"Many parents choose to hide their child or keep him/her at home because they feel bad about having a child with a disability. Also, many people believe that having a disabled child is bad karma. Disability should be a common word that people can use regularly. Parents or relatives should be able to say that their child or relative is a person with a disability and other people should feel nothing about that. People should not feel that having a disability is pitiable," the editor said.

" is a small media group that tries to debunk this negative image of people with disabilities. When we publish stories that disabled people are not a path to make merit, there are many questions about it because Thai society is a collective one. I believe Thai society can stay collective, but everyone should respect and treat people with disabilities the same as they do for non-disabled people. Disability should not be a factor to discriminate or devalue," she added.

Nalutporn participated in the writing camp after earning a bachelor's in Fine and Applied Arts (Visual Arts) from Chulalongkorn University. Since then, she has worked at

Born with spinal muscular atrophy, Nalutporn has been in a wheelchair since she was young. Nalutporn said she has no problems at work, but has difficulty meeting sources outside due to Thailand's non-accessible infrastructure for people with disabilities. released several reports about Thailand's public transportation inaccessibility for people with disabilities. released several reports about Thailand's inaccessible public transport.

"If people with disabilities can travel by themselves, their quality of life will be much better. They can go out to find a job or to work or hang out with their friends. I have to ask my parents to drive me to the BTS or MRT when I want to go out. It has been more than 10 years that I live on the same soi and there is still no pathway for a wheelchair or even for walking. When I was in the US, I discovered that I could use my wheelchair in a park and saw people in wheelchairs at many places. People with disabilities do not want to be a burden, but Thailand's infrastructure facilities do not help them to travel by themselves," Nalutporn said.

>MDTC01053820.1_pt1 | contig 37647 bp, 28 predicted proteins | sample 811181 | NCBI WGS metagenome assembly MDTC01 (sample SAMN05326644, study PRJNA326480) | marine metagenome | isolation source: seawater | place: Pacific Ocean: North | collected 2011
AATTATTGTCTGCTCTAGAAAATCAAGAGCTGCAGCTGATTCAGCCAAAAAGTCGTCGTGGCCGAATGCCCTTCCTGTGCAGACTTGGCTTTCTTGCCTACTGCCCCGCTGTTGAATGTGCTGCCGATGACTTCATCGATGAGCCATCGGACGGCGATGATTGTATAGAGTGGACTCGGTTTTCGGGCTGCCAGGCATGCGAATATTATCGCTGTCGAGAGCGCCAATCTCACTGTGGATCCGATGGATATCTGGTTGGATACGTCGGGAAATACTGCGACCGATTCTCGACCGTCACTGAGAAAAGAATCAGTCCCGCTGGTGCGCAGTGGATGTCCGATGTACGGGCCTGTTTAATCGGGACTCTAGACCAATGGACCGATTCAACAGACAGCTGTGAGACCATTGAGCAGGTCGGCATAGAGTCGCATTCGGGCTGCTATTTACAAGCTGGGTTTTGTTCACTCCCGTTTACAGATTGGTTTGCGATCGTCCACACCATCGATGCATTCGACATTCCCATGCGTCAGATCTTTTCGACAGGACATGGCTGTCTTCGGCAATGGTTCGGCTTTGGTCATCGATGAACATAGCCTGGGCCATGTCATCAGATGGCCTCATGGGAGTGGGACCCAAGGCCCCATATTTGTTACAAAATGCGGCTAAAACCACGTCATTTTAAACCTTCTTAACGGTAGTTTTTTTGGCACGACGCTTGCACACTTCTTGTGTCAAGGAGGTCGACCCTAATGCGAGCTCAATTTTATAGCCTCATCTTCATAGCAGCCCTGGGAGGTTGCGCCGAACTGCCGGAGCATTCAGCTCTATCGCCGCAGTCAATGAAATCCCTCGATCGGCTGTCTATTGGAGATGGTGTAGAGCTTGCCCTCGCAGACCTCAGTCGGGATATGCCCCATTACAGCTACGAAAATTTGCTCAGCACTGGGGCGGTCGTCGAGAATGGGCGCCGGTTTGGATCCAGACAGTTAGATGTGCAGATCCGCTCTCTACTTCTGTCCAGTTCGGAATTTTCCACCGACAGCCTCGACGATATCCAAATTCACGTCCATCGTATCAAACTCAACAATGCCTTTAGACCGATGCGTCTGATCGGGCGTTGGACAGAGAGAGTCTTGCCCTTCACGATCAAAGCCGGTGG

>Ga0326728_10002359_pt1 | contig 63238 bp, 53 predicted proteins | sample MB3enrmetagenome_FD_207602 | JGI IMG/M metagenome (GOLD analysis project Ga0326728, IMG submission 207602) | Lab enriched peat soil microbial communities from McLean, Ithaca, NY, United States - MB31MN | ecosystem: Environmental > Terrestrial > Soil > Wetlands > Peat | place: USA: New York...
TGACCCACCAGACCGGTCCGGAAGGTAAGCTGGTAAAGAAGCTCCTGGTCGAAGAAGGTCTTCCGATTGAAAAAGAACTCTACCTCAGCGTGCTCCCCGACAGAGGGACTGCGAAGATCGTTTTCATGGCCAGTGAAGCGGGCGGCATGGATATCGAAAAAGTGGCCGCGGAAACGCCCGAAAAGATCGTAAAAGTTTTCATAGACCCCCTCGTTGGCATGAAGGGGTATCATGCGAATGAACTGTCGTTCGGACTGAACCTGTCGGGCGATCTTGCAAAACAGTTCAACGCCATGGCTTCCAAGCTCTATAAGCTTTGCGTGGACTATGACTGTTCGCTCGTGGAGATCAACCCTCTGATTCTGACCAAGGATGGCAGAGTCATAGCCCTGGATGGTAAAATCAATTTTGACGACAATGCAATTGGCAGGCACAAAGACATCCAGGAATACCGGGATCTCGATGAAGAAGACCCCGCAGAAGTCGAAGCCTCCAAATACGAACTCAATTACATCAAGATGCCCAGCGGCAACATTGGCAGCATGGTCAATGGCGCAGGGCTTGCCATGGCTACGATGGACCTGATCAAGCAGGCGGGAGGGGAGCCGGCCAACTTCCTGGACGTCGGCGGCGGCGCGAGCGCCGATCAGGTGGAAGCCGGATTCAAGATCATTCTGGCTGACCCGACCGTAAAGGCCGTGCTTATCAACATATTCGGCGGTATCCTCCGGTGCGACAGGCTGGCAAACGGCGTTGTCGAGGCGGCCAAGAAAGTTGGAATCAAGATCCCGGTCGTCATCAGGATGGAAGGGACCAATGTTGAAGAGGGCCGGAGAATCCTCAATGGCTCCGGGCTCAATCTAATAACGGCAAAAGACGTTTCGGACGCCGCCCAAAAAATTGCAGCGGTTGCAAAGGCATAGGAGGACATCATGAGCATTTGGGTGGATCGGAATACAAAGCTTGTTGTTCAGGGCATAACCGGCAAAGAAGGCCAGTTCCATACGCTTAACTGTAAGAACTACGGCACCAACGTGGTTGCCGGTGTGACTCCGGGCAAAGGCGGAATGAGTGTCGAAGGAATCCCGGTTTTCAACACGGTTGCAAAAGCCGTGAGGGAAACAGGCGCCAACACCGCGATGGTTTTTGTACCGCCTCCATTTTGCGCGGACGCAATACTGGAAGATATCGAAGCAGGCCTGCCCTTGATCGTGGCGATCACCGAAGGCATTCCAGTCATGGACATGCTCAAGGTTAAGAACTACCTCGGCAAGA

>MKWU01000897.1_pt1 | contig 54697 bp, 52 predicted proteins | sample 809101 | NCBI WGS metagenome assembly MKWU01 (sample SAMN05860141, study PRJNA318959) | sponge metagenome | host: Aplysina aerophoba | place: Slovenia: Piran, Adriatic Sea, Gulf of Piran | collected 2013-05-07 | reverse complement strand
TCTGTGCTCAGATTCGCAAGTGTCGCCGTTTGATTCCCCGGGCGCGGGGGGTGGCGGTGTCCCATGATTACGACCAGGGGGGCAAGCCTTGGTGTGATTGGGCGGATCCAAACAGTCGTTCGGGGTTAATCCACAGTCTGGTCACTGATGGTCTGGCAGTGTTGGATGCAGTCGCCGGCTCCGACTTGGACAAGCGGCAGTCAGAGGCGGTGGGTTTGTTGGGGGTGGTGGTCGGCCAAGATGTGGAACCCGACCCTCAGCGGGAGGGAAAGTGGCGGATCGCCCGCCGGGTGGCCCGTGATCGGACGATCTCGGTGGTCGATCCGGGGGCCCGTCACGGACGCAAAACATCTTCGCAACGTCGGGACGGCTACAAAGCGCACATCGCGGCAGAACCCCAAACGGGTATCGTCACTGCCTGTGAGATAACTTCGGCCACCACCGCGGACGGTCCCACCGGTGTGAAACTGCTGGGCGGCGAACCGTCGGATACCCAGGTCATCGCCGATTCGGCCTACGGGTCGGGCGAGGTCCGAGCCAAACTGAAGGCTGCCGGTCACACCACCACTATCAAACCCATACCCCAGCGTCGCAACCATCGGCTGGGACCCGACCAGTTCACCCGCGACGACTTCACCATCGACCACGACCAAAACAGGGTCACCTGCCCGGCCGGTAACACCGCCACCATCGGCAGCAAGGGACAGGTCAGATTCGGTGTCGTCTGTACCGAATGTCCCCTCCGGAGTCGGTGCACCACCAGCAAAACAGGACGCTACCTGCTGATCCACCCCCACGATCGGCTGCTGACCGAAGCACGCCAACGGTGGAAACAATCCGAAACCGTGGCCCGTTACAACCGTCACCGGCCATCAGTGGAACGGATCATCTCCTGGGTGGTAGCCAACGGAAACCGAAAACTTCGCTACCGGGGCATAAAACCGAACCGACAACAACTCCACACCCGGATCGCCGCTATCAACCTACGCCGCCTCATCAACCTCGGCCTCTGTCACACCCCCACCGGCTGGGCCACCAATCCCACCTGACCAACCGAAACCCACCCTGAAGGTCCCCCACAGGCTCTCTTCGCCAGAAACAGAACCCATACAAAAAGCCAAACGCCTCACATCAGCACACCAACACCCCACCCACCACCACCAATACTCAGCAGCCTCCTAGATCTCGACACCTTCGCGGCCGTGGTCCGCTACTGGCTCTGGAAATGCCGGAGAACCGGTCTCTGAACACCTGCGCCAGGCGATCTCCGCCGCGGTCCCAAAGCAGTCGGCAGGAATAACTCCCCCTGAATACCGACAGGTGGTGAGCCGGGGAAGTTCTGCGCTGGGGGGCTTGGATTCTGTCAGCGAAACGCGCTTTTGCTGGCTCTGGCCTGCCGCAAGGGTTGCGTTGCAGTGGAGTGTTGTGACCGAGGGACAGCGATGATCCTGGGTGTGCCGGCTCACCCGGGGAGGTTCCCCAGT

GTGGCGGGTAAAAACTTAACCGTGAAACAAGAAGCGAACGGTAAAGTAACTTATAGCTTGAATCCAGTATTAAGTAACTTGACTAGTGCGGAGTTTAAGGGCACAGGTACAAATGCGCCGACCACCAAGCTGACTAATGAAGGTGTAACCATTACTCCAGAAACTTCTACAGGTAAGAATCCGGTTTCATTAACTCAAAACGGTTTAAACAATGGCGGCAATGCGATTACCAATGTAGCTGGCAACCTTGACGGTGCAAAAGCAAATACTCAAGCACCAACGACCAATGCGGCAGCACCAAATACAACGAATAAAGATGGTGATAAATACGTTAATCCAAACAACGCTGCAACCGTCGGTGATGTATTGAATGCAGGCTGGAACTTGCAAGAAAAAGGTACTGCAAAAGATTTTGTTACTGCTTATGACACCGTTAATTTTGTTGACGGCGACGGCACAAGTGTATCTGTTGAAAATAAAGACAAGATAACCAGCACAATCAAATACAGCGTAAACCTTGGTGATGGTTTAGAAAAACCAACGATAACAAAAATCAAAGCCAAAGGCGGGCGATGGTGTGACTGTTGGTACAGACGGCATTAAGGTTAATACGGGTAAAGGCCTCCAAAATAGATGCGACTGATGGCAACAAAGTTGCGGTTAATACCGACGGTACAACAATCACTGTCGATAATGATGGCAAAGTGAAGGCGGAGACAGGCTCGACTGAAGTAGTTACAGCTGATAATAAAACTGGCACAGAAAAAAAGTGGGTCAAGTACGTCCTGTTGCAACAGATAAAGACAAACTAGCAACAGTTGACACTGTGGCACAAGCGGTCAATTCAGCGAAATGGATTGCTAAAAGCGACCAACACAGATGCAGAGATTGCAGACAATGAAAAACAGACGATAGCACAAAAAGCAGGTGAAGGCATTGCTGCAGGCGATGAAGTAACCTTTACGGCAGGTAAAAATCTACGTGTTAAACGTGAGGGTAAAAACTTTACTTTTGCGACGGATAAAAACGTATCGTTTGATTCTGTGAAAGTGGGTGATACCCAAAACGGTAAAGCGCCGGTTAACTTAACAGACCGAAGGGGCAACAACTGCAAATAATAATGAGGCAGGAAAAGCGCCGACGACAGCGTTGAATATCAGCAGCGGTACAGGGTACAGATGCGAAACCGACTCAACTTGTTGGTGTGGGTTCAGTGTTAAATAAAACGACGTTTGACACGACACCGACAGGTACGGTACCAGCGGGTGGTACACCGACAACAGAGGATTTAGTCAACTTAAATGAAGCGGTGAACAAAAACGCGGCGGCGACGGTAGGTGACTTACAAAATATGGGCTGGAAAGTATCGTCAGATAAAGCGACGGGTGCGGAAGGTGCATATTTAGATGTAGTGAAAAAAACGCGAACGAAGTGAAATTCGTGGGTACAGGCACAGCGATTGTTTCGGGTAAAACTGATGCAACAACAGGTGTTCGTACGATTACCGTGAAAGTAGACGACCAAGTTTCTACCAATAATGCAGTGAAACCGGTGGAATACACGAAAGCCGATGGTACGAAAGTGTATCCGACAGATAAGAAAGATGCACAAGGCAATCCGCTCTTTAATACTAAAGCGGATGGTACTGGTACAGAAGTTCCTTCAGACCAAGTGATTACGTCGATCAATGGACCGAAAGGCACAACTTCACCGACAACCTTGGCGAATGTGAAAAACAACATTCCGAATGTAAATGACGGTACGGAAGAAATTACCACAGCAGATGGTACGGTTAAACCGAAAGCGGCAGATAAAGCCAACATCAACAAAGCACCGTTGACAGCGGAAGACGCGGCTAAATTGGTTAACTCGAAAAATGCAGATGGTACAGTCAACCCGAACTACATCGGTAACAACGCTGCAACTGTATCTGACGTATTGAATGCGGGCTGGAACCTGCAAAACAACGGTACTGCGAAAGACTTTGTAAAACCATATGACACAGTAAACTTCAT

During the first two years of, the website struggled to find an audience. But after Nalutporn asked readers what they wanted to know about disabled people, the online newspaper received great feedback and its popularity grew. Nalutporn said people posted more than 100 questions on Facebook and readers filled out all answers. Questions included how do you feel when a person with a disability hits on you? How do you feel when seeing a woman with disability drink alcohol? And can people who are disabled from the waist down have sex?

From that popular post, has been bridging the gap between the disabled and non-disabled. It will take time to change the attitude of Thai people towards people with disabilities, but after five years of running, Nalutporn found readers now react to news of people with disabilities differently from the past.

"In the past, readers praised a non-disabled person who carried a disabled person over a pedestrian bridge. Currently, readers criticise why there is no pedestrian crossing. People are aware of poor infrastructure even though the writer did not guide them. We cannot turn back time to the days when people felt impressed and commended those who helped people with disabilities. We must let disabled people help themselves. When the government provides welfare to people with disability, they should not brag about it because people with disabilities are part of society and have the right to receive welfare like everyone else," Nalutporn said.

Do you like the content of this article?